Wednesday, September 25, 2013

Sense of an Ending

At the conclusion of your exciting tale, most readers are rooting for a happily ever after ending. They want the bad guy punished, the good guy rewarded, and the lovers to be in love.




Sometimes that tidy ending just isn’t where the story should go. Should you change it to conform or end it the way you feel deep in your gut it should end? 


Some genres have specific expectations. A Romance should end happily. A Mystery should be solved. Beyond that, the resolution of your story can be a little more creative.

Every story has a central question. Will the protagonist succeed in his overall story goal?

There are multiple answers.

1) Yes. 

Dick succeeds and there is no gray area. The plot is tied up in a neat little bow and there are no unanswered questions. Dick feels good about it. This is an up ending. Readers love up endings.

2) No. 

Dick fails and feels bad about it. He fought tirelessly, but in the end couldn’t win. This is a down ending. Readers usually hate down endings.

3) Yes, but.

Dick succeeds at one thing but fails at another.

He succeeds but there are ramifications of his success that carry on into the future.

He succeeds but at a terrible cost he didn’t calculate. This is a form of up-down ending.

4) No, and further more. 

Dick not only fails, but he is further punished or must try again in a sequel.

Dick may have been going for the wrong goal and not only does he realize he is wrong, he must take on a new challenge to make it right.

Dick fails at his goal and we realize he was the bad guy all along.

5) Yes and No.

Dick thinks he has succeeded or failed in his goal but there is a twist ending and he finds the opposite is true. He can kill monster A only to find out the real monster is B. 

Dick may win the battle but cause a major war. 

Dick may succeed but hurt everyone affected.

Dick succeeds at his goal but during the final credit roll, he gets nailed by an oncoming bus. 

This is another type of up-down ending.

6) Maybe Yes/Maybe No.

The ending is left ambiguous. It is never made clear what really happened or how the story ends. The reader is left hanging. They may want to hang you. It is a risky artistic choice.


Whichever ending you choose, your story architecture must support it. The ending must grow organically from the actions and decisions leading up to it. You don’t have to make everyone happy. You just have to leave everyone satisfied.



Diana Hurwitz is the author of Story Building Blocks: The Four Layers of Conflict, Story Building Blocks II: Crafting Believable Conflict, Story Building Blocks III: The Revision Layers, and the YA adventure series Mythikas Island. Her weekly blog, Game On: Crafting Believable Conflict explores how characters behave and misbehave. Visit DianaHurwitz.com for more information and free writing tools. You can follow her on Facebook and Twitter.

8 comments :

  1. Authors who break genre conventions are setting themselves up for--let's say--heated discussions. I think they go into it knowing they're outside their reader expectations, but if they're well established, they can get away with it. (Anyone read The Highway, by C.J. Box--no spoilers, but that was a risk-taking book). Since I write genres with strong reader expectation, I'm not brave enough to go against the grain, although I did 'break the rules' with Hidden Fire because I didn't know you weren't supposed to bring the same hero and heroine (H/H) back in a romance as the protagonists in a sequel. (Unless you're J.D. Robb, in which case you can do anything.)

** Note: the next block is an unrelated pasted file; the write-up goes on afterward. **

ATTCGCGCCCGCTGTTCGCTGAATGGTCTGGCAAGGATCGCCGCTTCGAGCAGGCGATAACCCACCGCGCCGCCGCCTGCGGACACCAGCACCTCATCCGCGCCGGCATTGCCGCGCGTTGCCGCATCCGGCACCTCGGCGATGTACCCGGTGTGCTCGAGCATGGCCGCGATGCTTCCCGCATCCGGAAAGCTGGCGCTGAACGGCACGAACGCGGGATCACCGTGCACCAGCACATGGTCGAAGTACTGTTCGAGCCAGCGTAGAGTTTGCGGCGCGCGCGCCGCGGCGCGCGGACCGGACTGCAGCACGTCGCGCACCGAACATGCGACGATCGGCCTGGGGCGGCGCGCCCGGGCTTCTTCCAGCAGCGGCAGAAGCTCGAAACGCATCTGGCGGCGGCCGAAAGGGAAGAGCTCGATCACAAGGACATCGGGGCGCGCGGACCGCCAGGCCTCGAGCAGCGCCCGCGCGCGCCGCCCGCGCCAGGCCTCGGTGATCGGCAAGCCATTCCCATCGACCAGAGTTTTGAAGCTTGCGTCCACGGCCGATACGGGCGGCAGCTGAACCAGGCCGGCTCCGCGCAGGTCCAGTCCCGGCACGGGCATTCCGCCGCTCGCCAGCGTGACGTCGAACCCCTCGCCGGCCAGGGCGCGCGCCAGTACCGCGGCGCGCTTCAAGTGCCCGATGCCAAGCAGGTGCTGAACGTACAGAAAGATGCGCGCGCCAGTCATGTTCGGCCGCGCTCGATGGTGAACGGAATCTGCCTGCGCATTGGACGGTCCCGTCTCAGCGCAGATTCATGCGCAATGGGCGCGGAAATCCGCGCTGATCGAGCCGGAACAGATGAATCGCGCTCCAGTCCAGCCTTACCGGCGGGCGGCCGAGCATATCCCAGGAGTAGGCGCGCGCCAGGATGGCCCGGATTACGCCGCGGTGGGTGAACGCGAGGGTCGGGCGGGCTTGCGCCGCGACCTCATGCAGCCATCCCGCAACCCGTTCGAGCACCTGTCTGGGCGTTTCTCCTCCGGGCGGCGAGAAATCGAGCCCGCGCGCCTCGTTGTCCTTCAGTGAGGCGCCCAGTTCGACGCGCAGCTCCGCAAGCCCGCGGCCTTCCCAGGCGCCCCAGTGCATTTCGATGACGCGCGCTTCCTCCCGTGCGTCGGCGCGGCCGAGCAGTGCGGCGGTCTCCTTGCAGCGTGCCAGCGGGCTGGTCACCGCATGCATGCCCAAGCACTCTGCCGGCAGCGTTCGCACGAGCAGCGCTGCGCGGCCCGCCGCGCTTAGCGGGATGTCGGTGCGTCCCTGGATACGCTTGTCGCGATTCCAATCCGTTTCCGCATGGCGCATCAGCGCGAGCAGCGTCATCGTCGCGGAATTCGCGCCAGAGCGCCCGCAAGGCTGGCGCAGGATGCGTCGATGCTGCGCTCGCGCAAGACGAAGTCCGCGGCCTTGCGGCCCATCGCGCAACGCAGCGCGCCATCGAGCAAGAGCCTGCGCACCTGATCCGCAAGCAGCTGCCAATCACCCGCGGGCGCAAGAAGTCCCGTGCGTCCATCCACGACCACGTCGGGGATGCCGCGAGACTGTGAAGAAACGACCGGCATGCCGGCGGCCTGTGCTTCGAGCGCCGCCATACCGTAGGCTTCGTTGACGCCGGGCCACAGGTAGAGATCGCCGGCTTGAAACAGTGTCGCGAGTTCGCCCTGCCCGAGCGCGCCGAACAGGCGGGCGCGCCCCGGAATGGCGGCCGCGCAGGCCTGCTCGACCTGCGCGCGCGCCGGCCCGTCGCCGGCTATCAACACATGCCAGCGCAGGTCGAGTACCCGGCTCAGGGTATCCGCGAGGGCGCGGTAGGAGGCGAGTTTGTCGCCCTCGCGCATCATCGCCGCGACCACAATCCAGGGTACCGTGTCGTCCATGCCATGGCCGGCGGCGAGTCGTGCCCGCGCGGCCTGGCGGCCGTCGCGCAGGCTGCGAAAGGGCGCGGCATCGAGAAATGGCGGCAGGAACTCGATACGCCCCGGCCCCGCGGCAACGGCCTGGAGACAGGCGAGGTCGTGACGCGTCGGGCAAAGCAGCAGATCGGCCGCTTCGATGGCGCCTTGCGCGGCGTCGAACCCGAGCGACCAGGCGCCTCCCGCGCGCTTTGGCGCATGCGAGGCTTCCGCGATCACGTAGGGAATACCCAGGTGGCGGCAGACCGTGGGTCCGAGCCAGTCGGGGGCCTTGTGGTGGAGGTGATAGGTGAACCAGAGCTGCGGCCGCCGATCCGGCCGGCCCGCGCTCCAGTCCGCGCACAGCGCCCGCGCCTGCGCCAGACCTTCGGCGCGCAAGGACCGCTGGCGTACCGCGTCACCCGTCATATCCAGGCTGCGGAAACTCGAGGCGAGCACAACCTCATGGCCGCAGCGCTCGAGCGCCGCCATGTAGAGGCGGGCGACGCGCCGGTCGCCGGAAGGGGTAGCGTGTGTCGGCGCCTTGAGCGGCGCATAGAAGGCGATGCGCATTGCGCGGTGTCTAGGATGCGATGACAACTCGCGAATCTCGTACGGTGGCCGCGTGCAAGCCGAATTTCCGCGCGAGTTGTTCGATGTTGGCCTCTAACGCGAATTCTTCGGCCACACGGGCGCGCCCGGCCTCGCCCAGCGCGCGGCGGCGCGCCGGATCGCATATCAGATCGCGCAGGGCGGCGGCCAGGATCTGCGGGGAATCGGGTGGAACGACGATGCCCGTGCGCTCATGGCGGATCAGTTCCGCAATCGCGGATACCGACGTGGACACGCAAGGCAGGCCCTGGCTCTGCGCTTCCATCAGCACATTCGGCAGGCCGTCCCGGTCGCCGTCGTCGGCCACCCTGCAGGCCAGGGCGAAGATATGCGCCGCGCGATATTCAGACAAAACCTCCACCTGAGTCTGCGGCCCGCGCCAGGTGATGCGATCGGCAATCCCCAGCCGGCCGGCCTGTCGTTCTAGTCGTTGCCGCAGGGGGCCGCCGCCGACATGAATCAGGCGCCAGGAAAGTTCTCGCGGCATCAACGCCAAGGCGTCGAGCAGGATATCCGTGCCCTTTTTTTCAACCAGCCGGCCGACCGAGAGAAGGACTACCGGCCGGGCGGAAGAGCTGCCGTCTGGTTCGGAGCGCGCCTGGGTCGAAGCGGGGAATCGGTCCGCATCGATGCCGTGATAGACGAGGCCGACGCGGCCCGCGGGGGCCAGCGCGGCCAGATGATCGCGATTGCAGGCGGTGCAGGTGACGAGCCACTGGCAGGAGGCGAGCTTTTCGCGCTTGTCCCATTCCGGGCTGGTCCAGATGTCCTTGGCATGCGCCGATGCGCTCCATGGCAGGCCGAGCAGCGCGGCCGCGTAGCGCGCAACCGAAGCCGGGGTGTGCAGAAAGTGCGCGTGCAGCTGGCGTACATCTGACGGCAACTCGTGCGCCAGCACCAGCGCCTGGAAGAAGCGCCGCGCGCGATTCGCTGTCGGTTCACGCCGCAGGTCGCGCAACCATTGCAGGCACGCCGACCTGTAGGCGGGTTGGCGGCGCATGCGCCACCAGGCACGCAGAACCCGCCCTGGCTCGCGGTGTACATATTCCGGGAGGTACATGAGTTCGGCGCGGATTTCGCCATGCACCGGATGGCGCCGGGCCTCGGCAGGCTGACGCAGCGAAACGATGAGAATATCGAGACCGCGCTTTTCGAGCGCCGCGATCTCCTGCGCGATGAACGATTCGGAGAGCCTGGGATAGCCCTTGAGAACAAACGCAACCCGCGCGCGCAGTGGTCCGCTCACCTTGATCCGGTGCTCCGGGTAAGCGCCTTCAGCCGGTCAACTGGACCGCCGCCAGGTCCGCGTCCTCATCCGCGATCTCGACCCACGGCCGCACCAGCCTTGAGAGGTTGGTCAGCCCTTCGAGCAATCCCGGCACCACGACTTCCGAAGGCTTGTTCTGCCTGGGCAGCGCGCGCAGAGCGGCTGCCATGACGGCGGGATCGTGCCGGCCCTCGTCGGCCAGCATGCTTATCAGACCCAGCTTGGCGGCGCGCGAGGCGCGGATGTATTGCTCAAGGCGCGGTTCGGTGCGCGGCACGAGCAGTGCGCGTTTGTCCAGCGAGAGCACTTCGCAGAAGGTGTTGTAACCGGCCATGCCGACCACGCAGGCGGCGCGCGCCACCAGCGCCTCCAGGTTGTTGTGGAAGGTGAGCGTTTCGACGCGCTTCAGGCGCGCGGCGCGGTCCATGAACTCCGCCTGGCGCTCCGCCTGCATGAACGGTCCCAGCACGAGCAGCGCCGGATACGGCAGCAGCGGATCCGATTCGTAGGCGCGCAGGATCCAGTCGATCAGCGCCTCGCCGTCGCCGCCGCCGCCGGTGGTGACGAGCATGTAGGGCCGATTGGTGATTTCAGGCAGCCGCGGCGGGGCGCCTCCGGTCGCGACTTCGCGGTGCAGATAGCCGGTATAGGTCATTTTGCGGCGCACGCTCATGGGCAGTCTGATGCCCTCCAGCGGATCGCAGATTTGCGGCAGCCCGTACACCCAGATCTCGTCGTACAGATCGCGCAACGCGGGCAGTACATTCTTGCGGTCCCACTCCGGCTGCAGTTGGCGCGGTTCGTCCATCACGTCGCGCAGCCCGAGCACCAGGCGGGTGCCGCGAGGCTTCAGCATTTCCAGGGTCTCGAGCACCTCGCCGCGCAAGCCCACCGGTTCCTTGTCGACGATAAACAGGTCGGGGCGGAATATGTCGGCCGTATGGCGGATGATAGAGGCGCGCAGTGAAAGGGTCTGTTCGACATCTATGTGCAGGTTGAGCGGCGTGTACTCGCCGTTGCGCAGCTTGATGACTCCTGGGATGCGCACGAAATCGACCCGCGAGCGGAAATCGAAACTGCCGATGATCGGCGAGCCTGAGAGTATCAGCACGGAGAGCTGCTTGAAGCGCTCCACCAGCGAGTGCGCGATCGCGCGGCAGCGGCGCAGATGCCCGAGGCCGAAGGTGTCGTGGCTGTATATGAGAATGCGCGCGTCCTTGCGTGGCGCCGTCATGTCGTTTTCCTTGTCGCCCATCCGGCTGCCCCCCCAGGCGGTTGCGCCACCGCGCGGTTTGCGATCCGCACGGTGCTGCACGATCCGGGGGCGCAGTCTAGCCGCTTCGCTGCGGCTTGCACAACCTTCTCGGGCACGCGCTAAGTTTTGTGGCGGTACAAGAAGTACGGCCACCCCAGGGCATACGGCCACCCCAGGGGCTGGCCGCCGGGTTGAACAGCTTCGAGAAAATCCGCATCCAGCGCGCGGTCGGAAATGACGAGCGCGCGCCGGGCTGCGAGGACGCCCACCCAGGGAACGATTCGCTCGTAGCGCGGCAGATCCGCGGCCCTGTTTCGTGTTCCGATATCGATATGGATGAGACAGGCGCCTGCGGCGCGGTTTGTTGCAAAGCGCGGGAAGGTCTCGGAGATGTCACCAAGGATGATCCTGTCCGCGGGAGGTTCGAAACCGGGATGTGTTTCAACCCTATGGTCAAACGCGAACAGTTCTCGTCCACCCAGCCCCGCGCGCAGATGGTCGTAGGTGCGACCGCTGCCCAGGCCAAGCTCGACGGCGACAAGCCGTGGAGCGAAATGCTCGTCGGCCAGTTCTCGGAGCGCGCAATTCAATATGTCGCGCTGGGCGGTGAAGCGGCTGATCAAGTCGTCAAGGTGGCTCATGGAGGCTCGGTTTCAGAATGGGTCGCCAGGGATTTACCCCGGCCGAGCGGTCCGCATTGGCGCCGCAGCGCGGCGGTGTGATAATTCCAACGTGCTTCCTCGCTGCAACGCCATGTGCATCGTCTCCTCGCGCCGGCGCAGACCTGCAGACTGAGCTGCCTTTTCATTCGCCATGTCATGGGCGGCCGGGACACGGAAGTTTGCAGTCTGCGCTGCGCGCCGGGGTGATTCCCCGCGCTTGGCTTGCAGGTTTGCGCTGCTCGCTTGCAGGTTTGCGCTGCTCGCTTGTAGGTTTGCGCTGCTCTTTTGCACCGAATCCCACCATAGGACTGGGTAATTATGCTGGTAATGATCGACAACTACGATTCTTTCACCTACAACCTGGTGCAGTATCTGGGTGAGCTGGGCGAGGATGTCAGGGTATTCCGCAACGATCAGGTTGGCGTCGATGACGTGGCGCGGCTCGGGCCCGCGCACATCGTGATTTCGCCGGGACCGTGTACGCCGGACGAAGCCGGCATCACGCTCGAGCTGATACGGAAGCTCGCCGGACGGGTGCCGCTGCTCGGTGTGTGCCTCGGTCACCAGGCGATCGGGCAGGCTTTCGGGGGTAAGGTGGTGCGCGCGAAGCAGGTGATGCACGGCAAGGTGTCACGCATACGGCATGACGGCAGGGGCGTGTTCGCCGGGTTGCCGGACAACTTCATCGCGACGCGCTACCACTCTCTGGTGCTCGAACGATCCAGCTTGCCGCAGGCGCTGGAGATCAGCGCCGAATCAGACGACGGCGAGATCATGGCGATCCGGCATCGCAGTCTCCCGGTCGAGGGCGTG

Terry
    Terry's Place

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  2. Oh dear, I guess I am weird. I love ambiguous endings and most of my own books have them. They satisfy me because they feel true -- it seems to me that ambiguity and paradox are the Rulers of the Universe. However, this is probably the same reason why most people are happier with endings that answer the questions raised.

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    1. Kim, I think more literary works often end with some sense of ambiguity, especially those books marketed as book club fiction. If the end is tied tidily, what on earth is there to talk about? Might as well skip directly to the food and drink. ;)

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  3. Ah, Diana, isn't it nice that we have choices? But then...do we really? You say, "The ending must grow organically from the actions and decisions leading up to it." Exactly. It must be an outgrowth of the story. So that determination has been made before the writer reaches that point. Any other conclusion simply doesn't work.

    Great post!

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  4. That's why many writers start with the last scene. :)

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    1. I see the logic in this approach, Diana, but my characters might well sabotage it were I to take that route. They totally undermined and then "rewrote" the end of my first book. :-)

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  5. And, whatever you do, don't plan to write a trilogy, leave the reader hanging at the end of Book 2, and then never write the final installment. This will result in the antithesis of 'fan' mail and this mail will continue to arrive for years... and years... Trust me on this. Great post - thanks!

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  6. Great post, Diana. Sending the link to a friend since we were talking about endings just yesterday when this post aired!

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The Blood-Red Pencil is a blog focusing on editing and writing advice. Some of our contributors are editors, some are authors, and some are writing sheep. Yes, sheep.

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